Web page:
Holy Saturday night is the Easter Vigil, when the church celebrates what is called the Paschal Mystery. The celebration takes its name from the Jewish Pasch, or "Passover." This Pasch speaks of the Jew's Passover from slavery in Egypt, through the water of the Red Sea (or "Reed Sea") into the desert and eventually into the Promised Land. For Christians, it was a proto-type of the Passover of Jesus who "Passed Over" from this life, through death, into the glory of his risen life and our own Passover from the slavery of sin to new life, merited by Christ's Passion and cross.

The Church has from ancient times regarded the Easter Vigil as the most solemn of all her celebrations. New members are baptized on this night because for Christians, baptism represents the "passing over" from death in sin to new life in the risen Christ. In similar fashion, all the members of the Church recall their own baptism on this night and renew their baptismal promise to faithfully follow Christ.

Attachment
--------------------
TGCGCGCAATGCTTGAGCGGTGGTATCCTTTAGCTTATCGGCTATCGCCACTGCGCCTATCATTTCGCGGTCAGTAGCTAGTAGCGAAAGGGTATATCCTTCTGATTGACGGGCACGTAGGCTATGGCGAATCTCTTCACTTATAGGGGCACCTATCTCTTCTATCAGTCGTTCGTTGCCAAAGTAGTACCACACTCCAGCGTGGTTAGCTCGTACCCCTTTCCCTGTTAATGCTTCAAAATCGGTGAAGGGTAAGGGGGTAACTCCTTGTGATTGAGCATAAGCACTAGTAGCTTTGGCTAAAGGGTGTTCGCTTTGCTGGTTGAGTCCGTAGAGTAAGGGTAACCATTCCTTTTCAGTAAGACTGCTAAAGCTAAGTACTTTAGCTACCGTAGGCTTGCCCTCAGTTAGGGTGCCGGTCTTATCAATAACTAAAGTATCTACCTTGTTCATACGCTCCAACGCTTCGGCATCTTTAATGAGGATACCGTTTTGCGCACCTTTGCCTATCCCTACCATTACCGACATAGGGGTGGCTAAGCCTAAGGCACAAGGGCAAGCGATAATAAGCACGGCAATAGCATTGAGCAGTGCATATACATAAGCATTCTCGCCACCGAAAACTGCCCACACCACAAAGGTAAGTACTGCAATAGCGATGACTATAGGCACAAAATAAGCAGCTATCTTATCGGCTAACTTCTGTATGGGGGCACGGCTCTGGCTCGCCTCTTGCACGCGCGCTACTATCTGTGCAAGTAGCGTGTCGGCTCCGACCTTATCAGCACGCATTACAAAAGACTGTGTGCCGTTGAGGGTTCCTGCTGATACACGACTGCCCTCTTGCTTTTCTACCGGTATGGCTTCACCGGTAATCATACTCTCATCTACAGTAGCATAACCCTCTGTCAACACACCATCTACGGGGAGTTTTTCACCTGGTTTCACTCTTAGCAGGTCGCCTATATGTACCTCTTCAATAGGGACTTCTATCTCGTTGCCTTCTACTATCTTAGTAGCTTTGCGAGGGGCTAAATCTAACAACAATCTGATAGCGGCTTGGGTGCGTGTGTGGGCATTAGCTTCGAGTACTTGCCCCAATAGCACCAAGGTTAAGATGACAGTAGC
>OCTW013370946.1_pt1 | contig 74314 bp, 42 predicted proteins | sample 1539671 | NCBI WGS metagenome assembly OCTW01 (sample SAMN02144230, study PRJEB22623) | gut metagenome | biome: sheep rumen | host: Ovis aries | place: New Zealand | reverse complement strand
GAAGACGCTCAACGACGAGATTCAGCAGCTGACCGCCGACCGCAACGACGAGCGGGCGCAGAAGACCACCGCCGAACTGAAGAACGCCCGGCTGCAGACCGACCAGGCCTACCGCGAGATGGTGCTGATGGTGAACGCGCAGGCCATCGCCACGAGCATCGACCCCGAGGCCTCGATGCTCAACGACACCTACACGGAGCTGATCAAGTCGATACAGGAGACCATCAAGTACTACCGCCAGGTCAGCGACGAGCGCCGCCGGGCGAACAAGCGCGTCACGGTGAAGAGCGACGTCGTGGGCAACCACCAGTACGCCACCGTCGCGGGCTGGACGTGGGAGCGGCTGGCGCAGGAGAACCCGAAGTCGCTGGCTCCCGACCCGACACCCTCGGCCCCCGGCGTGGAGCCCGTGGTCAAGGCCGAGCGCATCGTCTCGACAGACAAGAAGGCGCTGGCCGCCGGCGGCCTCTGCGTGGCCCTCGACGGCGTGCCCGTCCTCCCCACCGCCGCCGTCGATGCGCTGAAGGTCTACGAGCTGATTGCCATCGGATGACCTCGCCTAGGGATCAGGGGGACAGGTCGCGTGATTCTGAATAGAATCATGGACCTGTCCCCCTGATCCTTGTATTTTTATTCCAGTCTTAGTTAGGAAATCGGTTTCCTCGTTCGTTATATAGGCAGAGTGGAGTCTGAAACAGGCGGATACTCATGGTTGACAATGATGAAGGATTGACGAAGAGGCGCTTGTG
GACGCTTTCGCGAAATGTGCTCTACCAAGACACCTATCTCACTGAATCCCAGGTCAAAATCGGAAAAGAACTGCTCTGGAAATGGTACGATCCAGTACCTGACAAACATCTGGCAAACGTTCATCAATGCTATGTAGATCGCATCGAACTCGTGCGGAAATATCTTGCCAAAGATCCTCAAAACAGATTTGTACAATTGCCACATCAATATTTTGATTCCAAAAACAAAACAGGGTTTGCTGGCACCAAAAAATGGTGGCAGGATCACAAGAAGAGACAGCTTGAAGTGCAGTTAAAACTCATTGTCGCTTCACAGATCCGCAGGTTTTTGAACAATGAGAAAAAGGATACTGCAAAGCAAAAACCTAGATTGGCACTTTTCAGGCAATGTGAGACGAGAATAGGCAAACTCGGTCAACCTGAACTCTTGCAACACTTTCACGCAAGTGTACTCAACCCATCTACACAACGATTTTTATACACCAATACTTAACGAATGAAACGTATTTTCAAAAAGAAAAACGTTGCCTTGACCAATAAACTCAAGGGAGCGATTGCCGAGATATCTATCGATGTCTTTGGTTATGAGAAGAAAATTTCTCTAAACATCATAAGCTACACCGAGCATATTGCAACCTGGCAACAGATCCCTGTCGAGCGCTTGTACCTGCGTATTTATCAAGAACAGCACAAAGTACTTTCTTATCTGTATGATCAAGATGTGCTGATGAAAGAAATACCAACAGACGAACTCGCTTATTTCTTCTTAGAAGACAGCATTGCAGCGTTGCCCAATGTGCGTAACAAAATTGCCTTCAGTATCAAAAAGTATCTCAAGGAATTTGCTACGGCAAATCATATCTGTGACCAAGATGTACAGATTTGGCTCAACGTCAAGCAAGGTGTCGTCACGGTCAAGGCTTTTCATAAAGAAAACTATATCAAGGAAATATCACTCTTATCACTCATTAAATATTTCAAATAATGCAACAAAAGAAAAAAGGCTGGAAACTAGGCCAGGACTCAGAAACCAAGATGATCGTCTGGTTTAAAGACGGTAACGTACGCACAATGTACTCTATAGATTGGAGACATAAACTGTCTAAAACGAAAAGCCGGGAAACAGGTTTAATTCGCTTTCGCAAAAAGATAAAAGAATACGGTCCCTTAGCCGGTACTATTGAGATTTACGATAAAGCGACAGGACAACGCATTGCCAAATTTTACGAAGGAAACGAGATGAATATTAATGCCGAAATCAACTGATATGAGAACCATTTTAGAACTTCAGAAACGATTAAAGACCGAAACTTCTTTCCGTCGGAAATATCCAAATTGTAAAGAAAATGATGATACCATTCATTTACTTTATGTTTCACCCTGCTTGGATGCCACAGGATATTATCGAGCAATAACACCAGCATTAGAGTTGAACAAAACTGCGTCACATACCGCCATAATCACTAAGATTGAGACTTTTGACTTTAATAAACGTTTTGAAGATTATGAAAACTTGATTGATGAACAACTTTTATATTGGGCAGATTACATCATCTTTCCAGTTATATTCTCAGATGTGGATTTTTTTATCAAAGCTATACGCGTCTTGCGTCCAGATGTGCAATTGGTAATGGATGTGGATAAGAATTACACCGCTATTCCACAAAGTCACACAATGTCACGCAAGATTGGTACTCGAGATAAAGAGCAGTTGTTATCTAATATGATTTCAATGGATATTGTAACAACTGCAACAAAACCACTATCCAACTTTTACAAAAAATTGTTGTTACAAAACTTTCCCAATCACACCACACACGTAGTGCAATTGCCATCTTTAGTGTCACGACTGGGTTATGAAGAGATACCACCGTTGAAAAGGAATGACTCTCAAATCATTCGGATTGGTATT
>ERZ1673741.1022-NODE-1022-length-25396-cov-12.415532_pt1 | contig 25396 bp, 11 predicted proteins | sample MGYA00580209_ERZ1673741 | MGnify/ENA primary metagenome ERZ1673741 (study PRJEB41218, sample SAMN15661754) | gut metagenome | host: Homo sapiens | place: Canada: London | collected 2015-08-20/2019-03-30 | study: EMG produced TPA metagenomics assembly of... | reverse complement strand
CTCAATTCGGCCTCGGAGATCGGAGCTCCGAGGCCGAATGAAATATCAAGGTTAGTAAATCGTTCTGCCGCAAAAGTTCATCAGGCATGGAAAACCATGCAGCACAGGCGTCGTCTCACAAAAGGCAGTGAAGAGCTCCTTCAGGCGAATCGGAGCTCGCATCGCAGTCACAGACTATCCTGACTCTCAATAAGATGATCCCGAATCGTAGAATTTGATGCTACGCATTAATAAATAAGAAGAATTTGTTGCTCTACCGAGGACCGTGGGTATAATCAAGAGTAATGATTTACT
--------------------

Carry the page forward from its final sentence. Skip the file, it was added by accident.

On this night the stories of salvation, recorded in Scripture, are told again in all the ritual elements of the Easter Vigil - the chants and singing, the lighting of the new fire, the flowing waters of baptism, the rich perfumes of the anointing of oil, the blessing and sharing of the Body and the Blood of Christ.

Easter Sunday - April 24, 2011

The theme for Easter morning Mass echoes that of the Easter Vigil. It remembers and celebrates the very foundation of Christianity: Jesus is raised from the dead and is Lord. This Mass features joyful resurrection songs, a renewal of baptismal vows, a sprinkling of the congregation with new Easter water, and joyful decorations of Easter lilies.

Easter Sunday is the first Sunday of the Easter season, which continues for 50 days, from Easter to Pentecost.